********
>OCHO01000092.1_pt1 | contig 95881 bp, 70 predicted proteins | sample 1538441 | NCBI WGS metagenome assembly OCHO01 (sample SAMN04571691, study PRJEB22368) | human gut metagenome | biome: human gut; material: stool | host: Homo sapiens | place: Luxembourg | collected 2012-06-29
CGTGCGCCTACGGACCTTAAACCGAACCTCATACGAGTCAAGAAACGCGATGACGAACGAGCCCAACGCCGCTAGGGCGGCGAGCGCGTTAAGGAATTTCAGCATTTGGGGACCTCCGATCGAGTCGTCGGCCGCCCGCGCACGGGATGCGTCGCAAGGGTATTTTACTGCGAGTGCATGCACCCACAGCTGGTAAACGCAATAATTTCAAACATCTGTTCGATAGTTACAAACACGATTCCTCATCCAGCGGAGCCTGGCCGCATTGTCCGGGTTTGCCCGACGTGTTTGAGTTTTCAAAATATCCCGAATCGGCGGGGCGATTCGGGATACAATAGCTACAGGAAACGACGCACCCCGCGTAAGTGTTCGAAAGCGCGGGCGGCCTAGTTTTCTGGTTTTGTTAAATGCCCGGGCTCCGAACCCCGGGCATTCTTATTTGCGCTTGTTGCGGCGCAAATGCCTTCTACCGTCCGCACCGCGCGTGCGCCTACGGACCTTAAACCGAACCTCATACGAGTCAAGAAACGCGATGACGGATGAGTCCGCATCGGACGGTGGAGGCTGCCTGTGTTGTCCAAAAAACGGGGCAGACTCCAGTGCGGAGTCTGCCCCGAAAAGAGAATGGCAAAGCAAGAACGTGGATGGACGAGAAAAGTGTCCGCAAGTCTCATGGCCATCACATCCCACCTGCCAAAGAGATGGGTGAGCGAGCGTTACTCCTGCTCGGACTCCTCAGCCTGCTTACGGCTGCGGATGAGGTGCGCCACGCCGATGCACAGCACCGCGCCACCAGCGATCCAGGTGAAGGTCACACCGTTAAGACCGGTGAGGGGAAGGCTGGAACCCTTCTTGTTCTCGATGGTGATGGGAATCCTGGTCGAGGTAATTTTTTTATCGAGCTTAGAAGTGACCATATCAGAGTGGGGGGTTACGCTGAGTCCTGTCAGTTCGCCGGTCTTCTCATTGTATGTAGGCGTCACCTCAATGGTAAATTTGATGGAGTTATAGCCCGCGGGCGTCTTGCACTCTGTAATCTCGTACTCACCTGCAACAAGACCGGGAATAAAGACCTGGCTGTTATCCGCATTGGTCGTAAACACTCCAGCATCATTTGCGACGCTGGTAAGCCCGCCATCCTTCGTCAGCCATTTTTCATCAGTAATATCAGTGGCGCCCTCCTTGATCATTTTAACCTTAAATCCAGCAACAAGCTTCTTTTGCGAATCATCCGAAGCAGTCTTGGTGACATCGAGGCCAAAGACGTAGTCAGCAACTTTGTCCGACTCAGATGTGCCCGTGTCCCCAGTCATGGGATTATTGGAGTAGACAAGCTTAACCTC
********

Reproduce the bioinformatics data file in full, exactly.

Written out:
>OCHO01000092.1_pt1 | contig 95881 bp, 70 predicted proteins | sample 1538441 | NCBI WGS metagenome assembly OCHO01 (sample SAMN04571691, study PRJEB22368) | human gut metagenome | biome: human gut; material: stool | host: Homo sapiens | place: Luxembourg | collected 2012-06-29
CGTGCGCCTACGGACCTTAAACCGAACCTCATACGAGTCAAGAAACGCGATGACGAACGAGCCCAACGCCGCTAGGGCGGCGAGCGCGTTAAGGAATTTCAGCATTTGGGGACCTCCGATCGAGTCGTCGGCCGCCCGCGCACGGGATGCGTCGCAAGGGTATTTTACTGCGAGTGCATGCACCCACAGCTGGTAAACGCAATAATTTCAAACATCTGTTCGATAGTTACAAACACGATTCCTCATCCAGCGGAGCCTGGCCGCATTGTCCGGGTTTGCCCGACGTGTTTGAGTTTTCAAAATATCCCGAATCGGCGGGGCGATTCGGGATACAATAGCTACAGGAAACGACGCACCCCGCGTAAGTGTTCGAAAGCGCGGGCGGCCTAGTTTTCTGGTTTTGTTAAATGCCCGGGCTCCGAACCCCGGGCATTCTTATTTGCGCTTGTTGCGGCGCAAATGCCTTCTACCGTCCGCACCGCGCGTGCGCCTACGGACCTTAAACCGAACCTCATACGAGTCAAGAAACGCGATGACGGATGAGTCCGCATCGGACGGTGGAGGCTGCCTGTGTTGTCCAAAAAACGGGGCAGACTCCAGTGCGGAGTCTGCCCCGAAAAGAGAATGGCAAAGCAAGAACGTGGATGGACGAGAAAAGTGTCCGCAAGTCTCATGGCCATCACATCCCACCTGCCAAAGAGATGGGTGAGCGAGCGTTACTCCTGCTCGGACTCCTCAGCCTGCTTACGGCTGCGGATGAGGTGCGCCACGCCGATGCACAGCACCGCGCCACCAGCGATCCAGGTGAAGGTCACACCGTTAAGACCGGTGAGGGGAAGGCTGGAACCCTTCTTGTTCTCGATGGTGATGGGAATCCTGGTCGAGGTAATTTTTTTATCGAGCTTAGAAGTGACCATATCAGAGTGGGGGGTTACGCTGAGTCCTGTCAGTTCGCCGGTCTTCTCATTGTATGTAGGCGTCACCTCAATGGTAAATTTGATGGAGTTATAGCCCGCGGGCGTCTTGCACTCTGTAATCTCGTACTCACCTGCAACAAGACCGGGAATAAAGACCTGGCTGTTATCCGCATTGGTCGTAAACACTCCAGCATCATTTGCGACGCTGGTAAGCCCGCCATCCTTCGTCAGCCATTTTTCATCAGTAATATCAGTGGCGCCCTCCTTGATCATTTTAACCTTAAATCCAGCAACAAGCTTCTTTTGCGAATCATCCGAAGCAGTCTTGGTGACATCGAGGCCAAAGACGTAGTCAGCAACTTTGTCCGACTCAGATGTGCCCGTGTCCCCAGTCATGGGATTATTGGAGTAGACAAGCTTAACCTC